Summary: The Gospel - Good News Revealed by God - Galatians chapter 2 verses 1-21 – sermon by Gordon Curley PowerPoint slides to accompany this talk are available on request – email:


(1). The Runner (vs 1-5)

(2). The Steward (vs 6-10)

(3). The Watchman (vs 11-13)

(4). The Destroyer (vs 14-21)



• George Whitefield, also spelled Whitfield,

• May have been the most well-known religious figure;

• Of the eighteenth-century English-speaking world.

• In a little less than thirty-four years of ministry,

• It is estimated that Whitefield preached eighteen thousand sermons,

• And was heard by as many as ten million people.

• He carried on an extensive preaching ministry in England, Ireland, and Wales,

• As well as making fourteen trips to Scotland and seven trips to the American Colonies.

• Quote: One of my favourite Whitefield quotes is:

• “Other men may preach the Gospel better than I, but no man can preach a better gospel.”

• Wow! That is good!

Now, ministry was not always easy for Whitefield:

• He often faced misunderstanding;

• And even opposition from the established Church,

• One of the revolutionary things he did was to preach in the open air,

• We take that for granted today, but in his times is was revolutionary.

• He began his open-air services among the mining community;

• And those who would not normally come to Church.

• George Whitefield’s ministry also crossed denominational lines;

• As he was willing to preach the gospel in an uncompromising way,

• To any group that would have him.

• George Whitefield kept up a nearly unbelievable pace,

• Speaking in public about one thousand times a year for thirty years.

• He loved to preach, and one biographer wrote of him,

• (Arnold Dallimore, George Whitefield, 2:522).

“His whole life may be said to have been consumed in the delivery of one continuous, or scarcely interrupted sermon”

• Quote: Let me give you one of my favourite Whitefield quotes again:

• “Other men may preach the Gospel better than I, but no man can preach a better gospel.”


• I think the apostle Paul would give a hearty ‘Amen!’ to that quotation.

• Like Whitefield, the apostle Paul also had a passion for the gospel,

• And was at times radical in the way he went about sharing it.

• And like Whitefield he too experienced misunderstanding and opposition.

Note: The key themes in the first two chapters are often summarised as:

• Chapter 1 deals with the fact:

• That Paul’s apostleship came from God – not from men.

• Chapter 2 deals with the fact:

• That Paul’s gospel came from God – not from men.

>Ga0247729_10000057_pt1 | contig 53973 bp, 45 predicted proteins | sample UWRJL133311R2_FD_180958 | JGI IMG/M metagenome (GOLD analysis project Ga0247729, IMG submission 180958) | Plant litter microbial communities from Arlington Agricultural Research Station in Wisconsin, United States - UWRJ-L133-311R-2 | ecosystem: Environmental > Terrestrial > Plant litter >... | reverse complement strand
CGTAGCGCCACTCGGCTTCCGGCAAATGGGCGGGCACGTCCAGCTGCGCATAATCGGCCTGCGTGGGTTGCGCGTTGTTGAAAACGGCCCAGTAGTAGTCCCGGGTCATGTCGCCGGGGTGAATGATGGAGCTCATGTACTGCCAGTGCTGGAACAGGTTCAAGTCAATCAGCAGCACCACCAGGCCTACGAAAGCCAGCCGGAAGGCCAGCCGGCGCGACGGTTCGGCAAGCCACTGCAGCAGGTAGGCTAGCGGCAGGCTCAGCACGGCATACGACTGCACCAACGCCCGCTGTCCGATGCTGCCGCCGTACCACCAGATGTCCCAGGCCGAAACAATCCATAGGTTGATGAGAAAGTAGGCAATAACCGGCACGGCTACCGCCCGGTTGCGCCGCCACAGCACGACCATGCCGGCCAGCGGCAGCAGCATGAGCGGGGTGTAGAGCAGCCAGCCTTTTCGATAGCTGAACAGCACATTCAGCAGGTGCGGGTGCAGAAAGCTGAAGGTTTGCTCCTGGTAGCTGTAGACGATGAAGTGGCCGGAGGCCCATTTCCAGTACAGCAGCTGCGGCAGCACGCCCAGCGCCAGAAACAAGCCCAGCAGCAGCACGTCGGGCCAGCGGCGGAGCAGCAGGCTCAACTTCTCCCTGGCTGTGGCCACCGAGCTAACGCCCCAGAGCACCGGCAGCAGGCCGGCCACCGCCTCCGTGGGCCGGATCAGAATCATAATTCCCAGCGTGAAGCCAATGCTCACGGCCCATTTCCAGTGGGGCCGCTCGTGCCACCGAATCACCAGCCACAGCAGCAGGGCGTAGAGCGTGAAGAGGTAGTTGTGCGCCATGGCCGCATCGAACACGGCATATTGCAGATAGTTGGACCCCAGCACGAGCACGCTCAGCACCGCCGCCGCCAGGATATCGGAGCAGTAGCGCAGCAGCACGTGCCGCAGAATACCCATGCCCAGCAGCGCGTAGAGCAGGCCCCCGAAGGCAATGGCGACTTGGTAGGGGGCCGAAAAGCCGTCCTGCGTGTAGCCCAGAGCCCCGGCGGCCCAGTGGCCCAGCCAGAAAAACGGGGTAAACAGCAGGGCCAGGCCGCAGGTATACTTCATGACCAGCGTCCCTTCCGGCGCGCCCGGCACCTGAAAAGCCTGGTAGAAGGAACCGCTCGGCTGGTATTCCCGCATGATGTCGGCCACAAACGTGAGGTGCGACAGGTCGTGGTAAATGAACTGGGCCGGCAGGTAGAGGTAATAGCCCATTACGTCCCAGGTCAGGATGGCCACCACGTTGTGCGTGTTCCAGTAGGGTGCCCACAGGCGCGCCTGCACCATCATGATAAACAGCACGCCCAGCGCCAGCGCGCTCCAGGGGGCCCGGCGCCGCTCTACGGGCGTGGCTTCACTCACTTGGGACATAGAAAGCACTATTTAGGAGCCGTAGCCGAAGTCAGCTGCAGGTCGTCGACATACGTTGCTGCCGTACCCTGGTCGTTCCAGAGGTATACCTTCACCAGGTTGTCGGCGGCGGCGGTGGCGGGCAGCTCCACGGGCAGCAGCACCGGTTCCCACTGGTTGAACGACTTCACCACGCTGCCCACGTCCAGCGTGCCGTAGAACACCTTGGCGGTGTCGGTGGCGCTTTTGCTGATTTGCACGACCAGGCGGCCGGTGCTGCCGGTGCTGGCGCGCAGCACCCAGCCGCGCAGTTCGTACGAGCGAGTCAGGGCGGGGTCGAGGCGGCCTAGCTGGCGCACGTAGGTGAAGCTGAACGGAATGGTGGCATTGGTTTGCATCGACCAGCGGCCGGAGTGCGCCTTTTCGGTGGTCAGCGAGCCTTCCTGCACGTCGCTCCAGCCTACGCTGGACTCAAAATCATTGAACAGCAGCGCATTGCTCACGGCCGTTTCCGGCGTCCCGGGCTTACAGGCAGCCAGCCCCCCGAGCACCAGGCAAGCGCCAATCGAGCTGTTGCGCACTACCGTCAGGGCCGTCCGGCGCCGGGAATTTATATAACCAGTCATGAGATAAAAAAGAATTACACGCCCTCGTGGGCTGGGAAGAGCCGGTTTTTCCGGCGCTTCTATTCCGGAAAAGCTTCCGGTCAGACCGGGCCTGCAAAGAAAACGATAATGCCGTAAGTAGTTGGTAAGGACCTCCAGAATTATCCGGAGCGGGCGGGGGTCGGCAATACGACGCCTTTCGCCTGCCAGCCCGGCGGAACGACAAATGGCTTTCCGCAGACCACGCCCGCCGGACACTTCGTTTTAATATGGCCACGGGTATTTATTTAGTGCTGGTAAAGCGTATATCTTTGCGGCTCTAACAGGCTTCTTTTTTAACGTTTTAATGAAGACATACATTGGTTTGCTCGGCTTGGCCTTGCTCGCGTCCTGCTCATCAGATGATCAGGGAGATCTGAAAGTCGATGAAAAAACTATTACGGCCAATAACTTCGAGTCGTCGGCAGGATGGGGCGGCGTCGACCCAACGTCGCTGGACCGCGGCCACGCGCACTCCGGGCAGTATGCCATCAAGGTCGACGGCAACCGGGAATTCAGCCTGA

• If you scan these verses, you will notice they contain four-word pictures.

• There are four images, four metaphors,

• That will help us get to grips with an overview of this chapter.

(1). The Runner (vs 1-5).

“Then after fourteen years, I went up again to Jerusalem, this time with Barnabas. I took Titus along also. 2 I went in response to a revelation and, meeting privately with those esteemed as leaders, I presented to them the gospel that I preach among the Gentiles. I wanted to be sure I was not RUNNING and had not been RUNNING NY RACE in vain. 3 Yet not even Titus, who was with me, was compelled to be circumcised, even though he was a Greek. 4 This matter arose because some false believers had infiltrated our ranks to spy on the freedom we have in Christ Jesus and to make us slaves. 5 We did not give in to them for a moment, so that the truth of the gospel might be preserved for you”


• When my friends daughter was about three,

• He tucked her up into bed and asked what she would like to pray about.

• Straight away she replied, “Onions."

• The dad then asked his girl, “Why she wanted to pray about onions.”

• She replied:

• "Because last week the preacher said we should pray for things we don’t like."

• When it comes to running or exercise,

• Some folks just don’t like to do it!

• In sport there is an expression, “No pain, no gain”

• I have a friend who does no exercise and if you ask him why,

• He replies, “No pain, no pain!”

• TRANSITION: The apostle Paul uses running as an illustration,

• The point he makes is this;

• When he runs he runs to win! He does not run in vain!

• He compares running to his ministry;

• And he says his ministry had purpose and direction and achieved something.

• His desire was this Church would also run in the right direction,

• Until they finished their race.

• But there were others false teachers who were trying to detour them.

• And if they were successful,

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